Belvidere Manor, nestled in the picturesque landscapes of Knysna, South Africa, holds a rich history dating back to the early 19th century. This historic estate’s story begins with George Rex, a prominent landowner and businessman who settled in Knysna in 1804. By the time of his death in 1839, he had acquired all the land within the Knysna basin, including the farm known as Uitzigt, which he renamed Belvidere in 1830.
Belvidere, along with the neighbouring areas of Brenton and Buffalo Bay, comprised hilly terrain covered predominantly with fynbos and, closer to the water, small areas of natural scrub forest.
The tale of Belvidere Manor takes a romantic turn when George Rex introduced a young Lieutenant named Thomas Henry Duthie to his family. Perhaps influenced by having three eligible daughters, George invited Thomas to visit his home, Melkhoutkraal, in Knysna. During this visit, Thomas fell in love with the youngest daughter, Caroline, who was just 17 at the time. They married in February 1833, following a brief courtship.
Thomas Duthie had a remarkable background. He entered the military academy in Edinburgh at 19, purchased a commission in the 72nd Highlanders, and was subsequently stationed in Ireland. At the age of 23, he was entrusted with the construction of the Houw Hoek Road, known today as Sir Lowry’s Pass, in the Cape Colony.
After their engagement in 1832, Thomas applied to leave the army. The newlyweds left for Scotland, where they welcomed their first child, Caroline. During this period, Thomas pursued courses in agriculture, botany, and natural history at the University of Edinburgh.
Upon their return to Cape Town, the Duthies acquired Belvidere in October 1834, purchasing the property for a total of £750. They spent their initial months in Knysna with George Rex before moving to temporary tented accommodation at Belvidere while Thomas focused on constructing a cottage for them.
Adapting to farm life proved challenging for Thomas at first. He expressed frustrations about labour issues, a perceived lack of civilised society, and the strenuous demands of farming and homemaking. However, in 1835, Thomas was appointed Supervisor of Crown Forests and Lands for the Western Division of the George Districts. By 1838, as a result of his newfound regular income, the couple began to feel more settled and comfortable.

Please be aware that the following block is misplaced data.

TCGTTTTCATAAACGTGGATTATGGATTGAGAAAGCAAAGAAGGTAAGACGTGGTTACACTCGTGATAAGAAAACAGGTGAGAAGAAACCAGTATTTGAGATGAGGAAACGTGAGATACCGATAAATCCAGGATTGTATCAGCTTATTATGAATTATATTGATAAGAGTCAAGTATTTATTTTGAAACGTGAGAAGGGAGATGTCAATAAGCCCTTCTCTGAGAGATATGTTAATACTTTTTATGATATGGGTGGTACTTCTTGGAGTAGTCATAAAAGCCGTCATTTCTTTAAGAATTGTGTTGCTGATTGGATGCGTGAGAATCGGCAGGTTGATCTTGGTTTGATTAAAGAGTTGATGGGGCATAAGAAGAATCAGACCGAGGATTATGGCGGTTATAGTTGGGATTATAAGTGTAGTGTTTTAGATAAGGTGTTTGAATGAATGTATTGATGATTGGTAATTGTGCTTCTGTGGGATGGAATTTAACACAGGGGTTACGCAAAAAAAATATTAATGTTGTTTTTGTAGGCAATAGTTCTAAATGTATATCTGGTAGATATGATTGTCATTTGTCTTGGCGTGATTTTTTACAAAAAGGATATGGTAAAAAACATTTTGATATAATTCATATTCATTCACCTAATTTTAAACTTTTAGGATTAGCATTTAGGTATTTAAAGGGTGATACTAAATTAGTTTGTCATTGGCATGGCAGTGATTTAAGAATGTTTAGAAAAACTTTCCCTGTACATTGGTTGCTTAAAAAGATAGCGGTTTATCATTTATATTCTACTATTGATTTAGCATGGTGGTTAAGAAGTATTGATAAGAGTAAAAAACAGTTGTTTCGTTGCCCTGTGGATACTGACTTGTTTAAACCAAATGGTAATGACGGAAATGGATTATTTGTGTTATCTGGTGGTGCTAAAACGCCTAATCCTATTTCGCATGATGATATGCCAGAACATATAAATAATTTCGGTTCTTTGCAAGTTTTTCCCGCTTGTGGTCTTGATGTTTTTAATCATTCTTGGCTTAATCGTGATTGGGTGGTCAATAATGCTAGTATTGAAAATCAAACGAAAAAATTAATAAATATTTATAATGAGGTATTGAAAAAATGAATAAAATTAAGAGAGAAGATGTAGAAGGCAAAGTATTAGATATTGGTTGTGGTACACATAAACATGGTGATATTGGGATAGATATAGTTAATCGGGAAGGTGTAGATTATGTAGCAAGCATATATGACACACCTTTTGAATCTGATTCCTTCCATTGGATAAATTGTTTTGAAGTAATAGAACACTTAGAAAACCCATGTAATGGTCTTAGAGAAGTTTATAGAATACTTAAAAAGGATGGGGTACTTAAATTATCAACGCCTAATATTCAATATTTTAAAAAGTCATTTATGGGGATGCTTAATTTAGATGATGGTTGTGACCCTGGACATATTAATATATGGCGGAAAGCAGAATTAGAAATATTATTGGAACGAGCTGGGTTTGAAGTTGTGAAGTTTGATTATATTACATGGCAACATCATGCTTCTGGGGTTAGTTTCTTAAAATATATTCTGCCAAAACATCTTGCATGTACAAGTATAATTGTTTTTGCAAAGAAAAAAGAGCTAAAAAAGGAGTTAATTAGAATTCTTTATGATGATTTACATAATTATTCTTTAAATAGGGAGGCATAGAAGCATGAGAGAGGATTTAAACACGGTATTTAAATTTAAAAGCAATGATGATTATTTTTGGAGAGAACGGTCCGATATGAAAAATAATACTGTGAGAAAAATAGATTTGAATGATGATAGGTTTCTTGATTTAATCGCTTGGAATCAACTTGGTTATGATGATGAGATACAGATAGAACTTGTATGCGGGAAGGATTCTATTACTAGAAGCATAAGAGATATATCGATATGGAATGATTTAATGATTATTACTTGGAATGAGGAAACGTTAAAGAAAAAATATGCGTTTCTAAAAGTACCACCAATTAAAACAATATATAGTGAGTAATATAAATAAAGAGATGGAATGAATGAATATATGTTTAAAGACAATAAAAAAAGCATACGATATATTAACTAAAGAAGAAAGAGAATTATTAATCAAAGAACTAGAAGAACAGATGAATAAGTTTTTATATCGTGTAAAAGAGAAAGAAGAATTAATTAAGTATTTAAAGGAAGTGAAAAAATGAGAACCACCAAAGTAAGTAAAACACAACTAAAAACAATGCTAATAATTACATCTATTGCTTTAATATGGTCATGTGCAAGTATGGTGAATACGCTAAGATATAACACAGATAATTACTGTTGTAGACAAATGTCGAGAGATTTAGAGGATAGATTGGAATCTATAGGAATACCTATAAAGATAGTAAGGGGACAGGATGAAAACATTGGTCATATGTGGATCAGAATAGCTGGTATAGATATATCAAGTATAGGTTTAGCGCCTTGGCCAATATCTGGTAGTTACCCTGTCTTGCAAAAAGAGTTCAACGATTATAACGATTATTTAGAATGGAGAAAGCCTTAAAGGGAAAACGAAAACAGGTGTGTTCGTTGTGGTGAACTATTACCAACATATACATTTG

Thomas ventured into various agricultural pursuits, including selling timber from the farm and attempting activities such as salting fish, breeding angora goats, and raising beef cattle. Ultimately, he settled on beef farming as his primary source of income.
The construction of the present-day Belvidere Manor house commenced in 1848, and the couple hosted their first formal dinner there in November 1849. The house boasts a British Colonial Georgian design, primarily built using local materials. In the 1860s, the thatched roof was replaced with corrugated iron, and ‘Chinese Chippendale’ style roofs were added to the verandahs. Thomas also adorned the surroundings with decorative gardens and planted a long avenue of oak and gum trees, some of which still stand today.
In 1840, Thomas hired surveyor William Musgrove Hopley to design a village for Belvidere, complete with land earmarked for a church (later Holy Trinity Church), a commonage, and 157 residential plots. The first land transfers occurred in April 1850.
The village was serviced by a post office within one of the front rooms of Belvidere House, a thatch-and-timber general trading store (since demolished), and the Brighton Hotel, now known as Ferry House.
In August 1857, Thomas Duthie died, leaving his estate to his wife and, upon her death, to their twelve children. His son Archibald, the second eldest, continued his father’s work at Belvidere. After a 15-year military career, Archibald married Augusta Vera Roberts and brought her to Belvidere in 1874. They assumed responsibility for the farm’s management from Thomas’s widow, Caroline.
Throughout the years, various family members upheld the estate’s traditions, preserving them well into the 1970s. In 1983, a development plan was devised for Belvidere Estate, envisioning Belvidere House as the centerpiece of a hotel accompanied by residential cottages. This marked the beginning of the restoration and conversion of the historic manor house.
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